The green yardage is so way off at times that on the hole 2 par 3, it marked there as 150, while in fact, we were hitting 175. I mean, how wrong can you go?
Horrendous. Not challenging, but horrendous. Leaves strewn around so finding the ball was quite an adventure. A ball bouncing just slightly off the fairway is as good as gone. One hole particularly, Hole 3, is an elevated green with a narrow fairway that sloped down to the right. I pounded the ball beautifully to cut the dogleg left. When I went there, the ball was gone. Vamoose. Disappeared. I searched and searched and finally had to conclude that it hit the ground so hard, it rolled 40 meters into the jungle. I mean, how else? We couldn’t find anything.
Or the Hole 16th. My pitch was just slightly off, and it took me a long time to look for a white ball in an ocean of leaves. I mean, isn’t there supposed to be a bloke who handles these darn leaves? Hello?
Sand bunkers were neither here nor there. Some were packed dirt that requires a pitching wedge, some were just soft enough to dig. The problem is we don’t know which is which, and I ended up skulling most of them. I played +8 over par 3s, most of them due to my extensive time in the bunkers.
Despite of the really crappy service, fairways, greens and rough, the course is actually quite nice to look at. It’s a classic case of “Good from Far, Far from Good”. I mean, you’ll have to give it to the Koreans. There aren’t many trees, although not as immature as Nilai or Seremban 3. Some holes do give a good impression, like the 6th, a blind dogleg right requiring a brave shot over the jungle, or a fade shot.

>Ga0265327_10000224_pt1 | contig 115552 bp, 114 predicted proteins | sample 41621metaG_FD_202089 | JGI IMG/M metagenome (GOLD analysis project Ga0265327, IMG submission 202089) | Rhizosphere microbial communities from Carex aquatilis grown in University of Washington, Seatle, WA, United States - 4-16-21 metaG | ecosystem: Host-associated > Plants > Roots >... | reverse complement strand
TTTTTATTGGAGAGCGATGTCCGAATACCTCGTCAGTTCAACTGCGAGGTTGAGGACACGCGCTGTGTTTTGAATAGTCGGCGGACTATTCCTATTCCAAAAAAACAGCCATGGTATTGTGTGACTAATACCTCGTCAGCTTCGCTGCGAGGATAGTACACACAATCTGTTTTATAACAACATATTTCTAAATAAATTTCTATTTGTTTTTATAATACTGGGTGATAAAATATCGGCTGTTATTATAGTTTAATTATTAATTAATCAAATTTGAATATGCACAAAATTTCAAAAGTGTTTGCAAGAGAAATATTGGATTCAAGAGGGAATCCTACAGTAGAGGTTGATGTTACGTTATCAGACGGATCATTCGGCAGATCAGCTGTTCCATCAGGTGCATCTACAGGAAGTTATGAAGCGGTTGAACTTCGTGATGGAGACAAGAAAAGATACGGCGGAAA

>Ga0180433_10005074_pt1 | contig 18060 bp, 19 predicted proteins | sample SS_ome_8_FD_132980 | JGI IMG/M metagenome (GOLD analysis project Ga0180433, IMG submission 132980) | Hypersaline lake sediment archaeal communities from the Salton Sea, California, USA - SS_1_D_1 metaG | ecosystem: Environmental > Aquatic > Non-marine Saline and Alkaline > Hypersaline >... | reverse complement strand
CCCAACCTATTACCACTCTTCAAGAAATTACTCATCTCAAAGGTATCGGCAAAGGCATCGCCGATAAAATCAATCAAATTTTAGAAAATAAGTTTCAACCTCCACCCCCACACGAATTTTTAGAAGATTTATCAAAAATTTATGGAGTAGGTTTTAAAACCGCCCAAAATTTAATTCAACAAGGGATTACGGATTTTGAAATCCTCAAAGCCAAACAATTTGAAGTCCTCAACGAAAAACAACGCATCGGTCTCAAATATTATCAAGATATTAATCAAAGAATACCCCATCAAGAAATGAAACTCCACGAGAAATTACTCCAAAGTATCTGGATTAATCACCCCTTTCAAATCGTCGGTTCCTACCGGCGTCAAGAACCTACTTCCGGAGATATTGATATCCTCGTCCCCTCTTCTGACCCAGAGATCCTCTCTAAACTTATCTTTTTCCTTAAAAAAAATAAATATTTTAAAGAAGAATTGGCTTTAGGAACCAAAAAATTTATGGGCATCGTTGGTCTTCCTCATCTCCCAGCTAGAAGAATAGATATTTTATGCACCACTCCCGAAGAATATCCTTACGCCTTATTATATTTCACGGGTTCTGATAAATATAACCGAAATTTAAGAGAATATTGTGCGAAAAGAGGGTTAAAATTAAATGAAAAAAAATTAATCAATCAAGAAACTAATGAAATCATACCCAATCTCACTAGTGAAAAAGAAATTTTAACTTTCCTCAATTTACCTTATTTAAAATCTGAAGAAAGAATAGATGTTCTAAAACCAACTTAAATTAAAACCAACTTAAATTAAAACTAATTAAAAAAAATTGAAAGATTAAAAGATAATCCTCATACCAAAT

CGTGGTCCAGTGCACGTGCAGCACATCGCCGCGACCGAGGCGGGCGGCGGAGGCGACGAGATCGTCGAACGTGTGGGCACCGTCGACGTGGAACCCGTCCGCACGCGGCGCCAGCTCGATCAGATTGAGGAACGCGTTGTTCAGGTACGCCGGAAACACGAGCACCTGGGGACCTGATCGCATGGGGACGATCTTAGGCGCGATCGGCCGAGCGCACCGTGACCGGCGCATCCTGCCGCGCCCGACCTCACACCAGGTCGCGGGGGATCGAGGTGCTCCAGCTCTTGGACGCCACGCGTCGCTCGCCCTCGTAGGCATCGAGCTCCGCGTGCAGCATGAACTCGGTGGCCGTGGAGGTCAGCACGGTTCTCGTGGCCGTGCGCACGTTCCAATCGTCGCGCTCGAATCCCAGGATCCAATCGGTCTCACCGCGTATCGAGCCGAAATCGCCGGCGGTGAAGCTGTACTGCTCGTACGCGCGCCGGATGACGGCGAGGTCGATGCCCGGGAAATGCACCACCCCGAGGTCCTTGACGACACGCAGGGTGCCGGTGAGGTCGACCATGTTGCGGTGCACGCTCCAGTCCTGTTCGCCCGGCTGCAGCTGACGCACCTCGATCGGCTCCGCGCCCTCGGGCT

Simply based on looks, it’s TJ’s strongest selling point. It’s not holy cow, its beautiful! But it’s ‘hey, this is interesting.’ The golf course itself just plays straight. Not many holes with doglegs. So it’s one straight hole after another, with generous amount of leeway given for wayward shots and an opportunity to recover.
Fun Factor (2/5)
Fun is at a 2. The only reason it’s not given a one is because I managed to eagle the final hole, the par 5 9th. It’s a 480 yard tee off. I hit it slightly left, but it hit the card path and went about 280 yards, leaving me close to 200 yards to go. My hybrid 23 degrees (the same that I two on the par 5 in Tasik Puteri and nearly murdered a man) in my hand, I hit flush that settled 1 feet off the green on the left fringe. It was an elevated green and rain was coming down. Downhill left to right, I played it with less break since this green didn’t roll.
I actually mishit it a bit, I hit it too hard. If it didn’t catch the hole, it would have drifted 4 – 5 feet by down the hill. But as it were, the ball nicely went into the hole for my second eagle. The first I got it from Bangi, but that was really an asterix course, since I was hitting a 9 iron in, due to the mickey mouse nature of that course.
But here, in TJ, I finally recorded a man’s eagle, and bumped the fun factor from a 1 to a 2. I guess it made up for the miserable par 3 record I had.
Tuanku Jaafar is a course you will probably play once and not come back again. It’s not overly enjoyable, but it’s generous, so beginners will like it better. However, the travel is simply not worth it. Jam, getting lost, it’s just not a trip that you look forward to. The service is absolutely disastrous, I cannot recommend it to anyone unless I want them assassinated for some reason.
The good: Some scenic holes, generous fairways, generous to wayward shots, at RM35, it’s one of the cheapest 18 holes you can find; no need for food and caddies.
The bad: Traffic jammed roads, lack of signs and directions; bad drainage; the worst service and locker room of all time; lousy greens and lousy rough; lousy choice of name!
The skinny: 12 of 40 divots (30%).The course itself isn’t as bad as Frasers, but it would be considered maybe a third tier course you want to consider when everywhere else is packed.
Tuanku Jaafar Score Card
Tuanku Jaafar Information
Sungai Gadut, Seremban 71450 N.Sembilan